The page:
Broner vs. Granados: Where Art Thou Adrien?

The Cintas Center in Cincinnati, Ohio plays host to a Showtime tripleheader themed with back to the wall urgency fights. Familiar foes in Adrien Broner and Adrian Granados meet in the main event that won’t lack drama. Lamont Peterson returns off a lengthy layoff to face David Avanesyan for his 147-pound WBA trinket. The opener should produce energy in the crowd in a bout between light heavyweight contenders Marcus Browne and Thomas Williams Jr.

The battle of Adrien’s should make for a good television fight and if Broner isn’t on his game he could get beat.

The pair of pugilists shared a ring with one another on many occasions during their sparring sessions. Both men admit it was a back and forth affair to the point that Granados bloodied Broner’s nose and in the process earned respect.

Clearly, Granados has holes in his game large enough for Broner to exploit hence the 3 ½ to 1 favorite heading in Saturday’s showdown. One thing that no one should do is underestimate Adrian’s will power. Instead of grazing by his mediocre boxing record try focusing on who he fought. His upset of hot prospect Amir Imam shouldn’t be overlooked, Imam was a big puncher who like to methodically walk his man down similar to ‘AB’.

Another bout to analyze of Granados is his close decision loss to gold medalist Felix Diaz. Things were tough for the Cuban Olympian in the early to mid rounds until making a few adjustments which led to a knockdown and ultimately a victory. Granados is a tough customer who won’t allow adversity to slow him down.

For a guy that supposedly turned a new leaf, Broner once again plays the part of a drama queen by changing the weight from 142 to 147. Was he sick? Was he too husky heading into camp or has he been training diligently an unable to make 140 anymore? Who knows and/or who cares outside of his fanboy club and of course the other Adrian, who will likely be at a disadvantage at full-blown welterweight.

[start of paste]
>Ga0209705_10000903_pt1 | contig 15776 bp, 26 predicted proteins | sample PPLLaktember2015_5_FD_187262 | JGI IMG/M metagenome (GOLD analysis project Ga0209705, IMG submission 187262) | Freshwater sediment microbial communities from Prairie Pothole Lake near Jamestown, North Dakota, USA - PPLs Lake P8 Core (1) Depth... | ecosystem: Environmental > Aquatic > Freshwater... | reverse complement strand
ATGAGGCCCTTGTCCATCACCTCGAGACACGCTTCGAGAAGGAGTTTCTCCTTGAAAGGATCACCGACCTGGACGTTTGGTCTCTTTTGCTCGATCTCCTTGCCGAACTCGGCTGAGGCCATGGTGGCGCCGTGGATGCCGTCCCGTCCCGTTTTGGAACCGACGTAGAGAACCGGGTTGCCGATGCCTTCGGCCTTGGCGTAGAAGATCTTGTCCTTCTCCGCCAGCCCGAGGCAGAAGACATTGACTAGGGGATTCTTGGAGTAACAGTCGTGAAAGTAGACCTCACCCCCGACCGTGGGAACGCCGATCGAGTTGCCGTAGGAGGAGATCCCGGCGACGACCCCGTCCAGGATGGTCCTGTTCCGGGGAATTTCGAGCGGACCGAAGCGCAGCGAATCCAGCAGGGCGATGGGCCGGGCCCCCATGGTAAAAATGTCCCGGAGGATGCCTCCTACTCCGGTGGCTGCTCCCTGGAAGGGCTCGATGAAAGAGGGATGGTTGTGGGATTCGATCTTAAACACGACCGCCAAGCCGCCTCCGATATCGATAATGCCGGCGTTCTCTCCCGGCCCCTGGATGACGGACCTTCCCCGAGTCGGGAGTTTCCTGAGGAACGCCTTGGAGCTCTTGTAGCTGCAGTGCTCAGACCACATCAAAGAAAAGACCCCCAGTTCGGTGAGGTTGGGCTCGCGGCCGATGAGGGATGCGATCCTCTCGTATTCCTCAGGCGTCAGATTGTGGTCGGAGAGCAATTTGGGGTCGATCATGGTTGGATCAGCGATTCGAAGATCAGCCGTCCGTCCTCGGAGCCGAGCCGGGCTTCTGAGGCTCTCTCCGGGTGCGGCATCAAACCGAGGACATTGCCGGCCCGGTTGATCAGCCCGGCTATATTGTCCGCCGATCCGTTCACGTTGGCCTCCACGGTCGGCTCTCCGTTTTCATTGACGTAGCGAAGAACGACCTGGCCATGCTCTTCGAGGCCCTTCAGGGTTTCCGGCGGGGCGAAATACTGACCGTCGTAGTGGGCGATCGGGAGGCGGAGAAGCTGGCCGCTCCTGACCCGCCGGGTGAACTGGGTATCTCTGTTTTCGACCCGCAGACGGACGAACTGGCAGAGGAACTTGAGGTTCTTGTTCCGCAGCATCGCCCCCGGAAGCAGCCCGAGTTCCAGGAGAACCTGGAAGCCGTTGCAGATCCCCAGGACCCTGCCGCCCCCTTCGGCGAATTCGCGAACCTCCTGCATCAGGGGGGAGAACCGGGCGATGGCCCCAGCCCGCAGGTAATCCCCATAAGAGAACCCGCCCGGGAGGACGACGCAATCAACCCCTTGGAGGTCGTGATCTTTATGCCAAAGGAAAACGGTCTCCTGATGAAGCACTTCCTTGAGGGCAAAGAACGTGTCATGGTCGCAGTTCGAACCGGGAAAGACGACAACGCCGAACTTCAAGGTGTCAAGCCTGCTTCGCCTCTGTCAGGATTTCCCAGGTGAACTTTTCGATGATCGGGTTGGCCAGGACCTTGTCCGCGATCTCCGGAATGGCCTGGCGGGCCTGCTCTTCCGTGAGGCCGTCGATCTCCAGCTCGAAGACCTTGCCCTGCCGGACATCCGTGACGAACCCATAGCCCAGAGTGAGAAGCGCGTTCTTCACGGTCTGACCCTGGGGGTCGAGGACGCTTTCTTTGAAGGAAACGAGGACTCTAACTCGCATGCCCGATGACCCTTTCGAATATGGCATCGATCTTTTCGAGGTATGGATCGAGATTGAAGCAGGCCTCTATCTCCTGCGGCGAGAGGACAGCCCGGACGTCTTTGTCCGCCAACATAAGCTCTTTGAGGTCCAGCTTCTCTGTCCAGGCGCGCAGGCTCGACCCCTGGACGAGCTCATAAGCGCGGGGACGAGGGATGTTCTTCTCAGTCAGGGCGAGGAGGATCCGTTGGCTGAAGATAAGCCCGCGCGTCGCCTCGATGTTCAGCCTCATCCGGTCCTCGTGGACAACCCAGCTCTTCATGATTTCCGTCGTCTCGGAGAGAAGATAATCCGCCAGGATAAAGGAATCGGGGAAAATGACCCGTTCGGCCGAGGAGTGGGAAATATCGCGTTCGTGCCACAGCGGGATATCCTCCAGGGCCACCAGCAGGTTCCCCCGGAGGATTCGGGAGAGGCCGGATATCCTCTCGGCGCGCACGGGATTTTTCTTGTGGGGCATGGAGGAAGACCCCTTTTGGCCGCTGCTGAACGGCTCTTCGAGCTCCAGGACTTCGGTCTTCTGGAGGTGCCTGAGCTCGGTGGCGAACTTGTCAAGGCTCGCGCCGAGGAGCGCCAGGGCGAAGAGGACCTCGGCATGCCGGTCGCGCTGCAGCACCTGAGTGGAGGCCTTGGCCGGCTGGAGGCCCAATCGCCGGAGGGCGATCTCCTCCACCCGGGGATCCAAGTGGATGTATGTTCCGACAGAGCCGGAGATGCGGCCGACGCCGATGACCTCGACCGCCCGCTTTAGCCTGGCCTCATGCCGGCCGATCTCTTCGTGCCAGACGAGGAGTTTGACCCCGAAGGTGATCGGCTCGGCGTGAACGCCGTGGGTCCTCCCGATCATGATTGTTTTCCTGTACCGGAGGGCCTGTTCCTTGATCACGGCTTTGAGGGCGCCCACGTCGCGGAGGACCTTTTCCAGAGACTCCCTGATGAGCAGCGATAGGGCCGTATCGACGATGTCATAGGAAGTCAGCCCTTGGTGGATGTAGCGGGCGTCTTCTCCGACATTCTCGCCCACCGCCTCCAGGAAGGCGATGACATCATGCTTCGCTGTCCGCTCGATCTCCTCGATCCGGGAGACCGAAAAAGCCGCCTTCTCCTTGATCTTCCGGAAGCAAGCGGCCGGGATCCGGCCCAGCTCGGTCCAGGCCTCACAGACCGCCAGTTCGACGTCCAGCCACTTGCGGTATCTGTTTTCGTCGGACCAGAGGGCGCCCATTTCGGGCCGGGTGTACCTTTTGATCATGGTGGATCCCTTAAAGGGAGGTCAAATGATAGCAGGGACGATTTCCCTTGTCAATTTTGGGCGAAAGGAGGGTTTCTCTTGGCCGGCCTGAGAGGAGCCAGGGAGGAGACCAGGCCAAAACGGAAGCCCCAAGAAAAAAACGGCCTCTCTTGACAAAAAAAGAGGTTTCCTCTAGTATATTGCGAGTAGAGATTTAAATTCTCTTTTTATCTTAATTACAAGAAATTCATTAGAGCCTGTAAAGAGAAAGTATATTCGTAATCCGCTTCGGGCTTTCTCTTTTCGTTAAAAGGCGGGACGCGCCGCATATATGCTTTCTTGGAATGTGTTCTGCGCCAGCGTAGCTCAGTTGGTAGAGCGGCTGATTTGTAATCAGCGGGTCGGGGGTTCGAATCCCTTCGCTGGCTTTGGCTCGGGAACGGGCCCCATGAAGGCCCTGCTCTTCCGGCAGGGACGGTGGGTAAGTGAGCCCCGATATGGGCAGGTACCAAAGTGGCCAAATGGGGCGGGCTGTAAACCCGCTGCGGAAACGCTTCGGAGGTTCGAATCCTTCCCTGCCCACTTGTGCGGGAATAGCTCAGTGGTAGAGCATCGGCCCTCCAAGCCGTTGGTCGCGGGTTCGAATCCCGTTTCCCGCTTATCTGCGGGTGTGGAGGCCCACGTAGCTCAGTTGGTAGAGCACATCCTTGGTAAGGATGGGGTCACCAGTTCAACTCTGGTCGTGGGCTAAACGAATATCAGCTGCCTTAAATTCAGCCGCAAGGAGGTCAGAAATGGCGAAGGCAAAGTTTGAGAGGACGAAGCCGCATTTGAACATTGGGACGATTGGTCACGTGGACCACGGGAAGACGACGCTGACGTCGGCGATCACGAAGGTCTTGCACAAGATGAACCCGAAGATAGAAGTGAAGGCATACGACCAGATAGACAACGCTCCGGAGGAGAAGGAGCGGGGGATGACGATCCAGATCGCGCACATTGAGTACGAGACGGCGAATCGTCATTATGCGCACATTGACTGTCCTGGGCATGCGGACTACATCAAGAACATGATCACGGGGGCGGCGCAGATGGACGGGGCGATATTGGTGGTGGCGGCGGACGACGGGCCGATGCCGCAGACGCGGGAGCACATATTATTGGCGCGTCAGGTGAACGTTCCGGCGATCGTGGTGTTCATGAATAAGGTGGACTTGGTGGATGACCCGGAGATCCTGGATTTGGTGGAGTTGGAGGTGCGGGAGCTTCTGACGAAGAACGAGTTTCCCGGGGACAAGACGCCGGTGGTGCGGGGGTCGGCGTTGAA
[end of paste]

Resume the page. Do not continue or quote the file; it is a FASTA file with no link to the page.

Some fans wouldn’t put it passed Broner to think it’s as simple as playing mind games. Broner knows his opponent is tough so why not be a diva to ensure a size advantage. This scribe will take a stab in the dark by saying he could make the 140-pound limit if only he had better in-between-fight habits that seem to haunt him time and time again.

If we do get an in-shape version of Broner, he should be able to win convincingly once he finds range. Of course the tricky part is getting to that point while having to shake of the rust of inactivity. Granados may be somewhat crude but does have some solid basic fundamentals. A jab for one is something many overlook in Adrian’s toolbox. If Granados can’t make Broner hesitate, even slightly, it allows him to close the gap or at least set up his power shots. Granados by no means is known for defense but if Broner leaves his jab out their too long, look for the Chicago native to duck down and counter back with overhand rights.

Granados has tasted the canvas a total of six times so it’s safe to assume he will visit the mat at some point, possibly multiple times. That won’t necessarily mean Broner will be out of the woods because the Mexican-American thrives on those situations and has shown he can rally back even stronger. With a stiff active jab paired with overall busy work rate, Granados best hope may be to summon the ghost of a poor man’s version of Marcos Madiana.

Broner will either look to walk his man down per-usual and in the process take Granados best shots while finding his openings – or pot shot his way to a hit and hold victory. My guess is he will be put on a show for the hometown fans meaning the main course should to be an interesting and compelling two-way scrap until Broner gives us a taste of why they call him ‘The Problem’. The cleaner shots will prevail but not without a good night of action had by all.